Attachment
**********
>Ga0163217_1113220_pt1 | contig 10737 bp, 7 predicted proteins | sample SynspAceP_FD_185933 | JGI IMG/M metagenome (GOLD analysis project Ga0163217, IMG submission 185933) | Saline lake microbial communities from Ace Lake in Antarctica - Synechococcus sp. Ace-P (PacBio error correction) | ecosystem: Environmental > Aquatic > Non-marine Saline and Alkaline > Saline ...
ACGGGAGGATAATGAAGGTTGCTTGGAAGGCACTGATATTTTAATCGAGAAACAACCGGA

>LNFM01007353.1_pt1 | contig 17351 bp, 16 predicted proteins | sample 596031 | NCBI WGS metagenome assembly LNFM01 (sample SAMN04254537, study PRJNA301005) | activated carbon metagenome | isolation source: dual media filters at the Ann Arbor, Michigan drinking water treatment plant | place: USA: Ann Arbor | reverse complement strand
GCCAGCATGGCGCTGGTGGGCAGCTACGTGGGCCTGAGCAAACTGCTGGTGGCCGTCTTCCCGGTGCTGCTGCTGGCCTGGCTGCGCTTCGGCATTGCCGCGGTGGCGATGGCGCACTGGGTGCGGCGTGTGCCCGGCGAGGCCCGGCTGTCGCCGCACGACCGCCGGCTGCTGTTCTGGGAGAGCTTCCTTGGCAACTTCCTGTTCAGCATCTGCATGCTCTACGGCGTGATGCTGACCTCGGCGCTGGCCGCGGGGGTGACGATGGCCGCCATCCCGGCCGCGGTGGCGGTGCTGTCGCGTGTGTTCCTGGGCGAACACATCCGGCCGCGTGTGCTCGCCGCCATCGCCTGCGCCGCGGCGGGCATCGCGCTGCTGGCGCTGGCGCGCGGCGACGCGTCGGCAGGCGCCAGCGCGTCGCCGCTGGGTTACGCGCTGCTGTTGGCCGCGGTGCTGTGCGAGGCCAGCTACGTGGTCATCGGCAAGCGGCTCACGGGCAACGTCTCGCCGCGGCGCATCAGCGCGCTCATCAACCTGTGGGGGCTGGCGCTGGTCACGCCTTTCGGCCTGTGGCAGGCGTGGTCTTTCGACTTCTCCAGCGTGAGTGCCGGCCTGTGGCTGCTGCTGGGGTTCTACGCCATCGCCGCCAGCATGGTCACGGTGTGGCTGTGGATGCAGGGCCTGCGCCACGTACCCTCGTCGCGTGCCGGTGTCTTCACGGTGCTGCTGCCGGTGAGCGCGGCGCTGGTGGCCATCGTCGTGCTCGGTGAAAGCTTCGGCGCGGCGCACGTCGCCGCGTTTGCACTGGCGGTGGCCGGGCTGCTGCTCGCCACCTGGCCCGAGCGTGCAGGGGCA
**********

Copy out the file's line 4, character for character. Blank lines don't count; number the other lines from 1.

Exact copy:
GCCAGCATGGCGCTGGTGGGCAGCTACGTGGGCCTGAGCAAACTGCTGGTGGCCGTCTTCCCGGTGCTGCTGCTGGCCTGGCTGCGCTTCGGCATTGCCGCGGTGGCGATGGCGCACTGGGTGCGGCGTGTGCCCGGCGAGGCCCGGCTGTCGCCGCACGACCGCCGGCTGCTGTTCTGGGAGAGCTTCCTTGGCAACTTCCTGTTCAGCATCTGCATGCTCTACGGCGTGATGCTGACCTCGGCGCTGGCCGCGGGGGTGACGATGGCCGCCATCCCGGCCGCGGTGGCGGTGCTGTCGCGTGTGTTCCTGGGCGAACACATCCGGCCGCGTGTGCTCGCCGCCATCGCCTGCGCCGCGGCGGGCATCGCGCTGCTGGCGCTGGCGCGCGGCGACGCGTCGGCAGGCGCCAGCGCGTCGCCGCTGGGTTACGCGCTGCTGTTGGCCGCGGTGCTGTGCGAGGCCAGCTACGTGGTCATCGGCAAGCGGCTCACGGGCAACGTCTCGCCGCGGCGCATCAGCGCGCTCATCAACCTGTGGGGGCTGGCGCTGGTCACGCCTTTCGGCCTGTGGCAGGCGTGGTCTTTCGACTTCTCCAGCGTGAGTGCCGGCCTGTGGCTGCTGCTGGGGTTCTACGCCATCGCCGCCAGCATGGTCACGGTGTGGCTGTGGATGCAGGGCCTGCGCCACGTACCCTCGTCGCGTGCCGGTGTCTTCACGGTGCTGCTGCCGGTGAGCGCGGCGCTGGTGGCCATCGTCGTGCTCGGTGAAAGCTTCGGCGCGGCGCACGTCGCCGCGTTTGCACTGGCGGTGGCCGGGCTGCTGCTCGCCACCTGGCCCGAGCGTGCAGGGGCA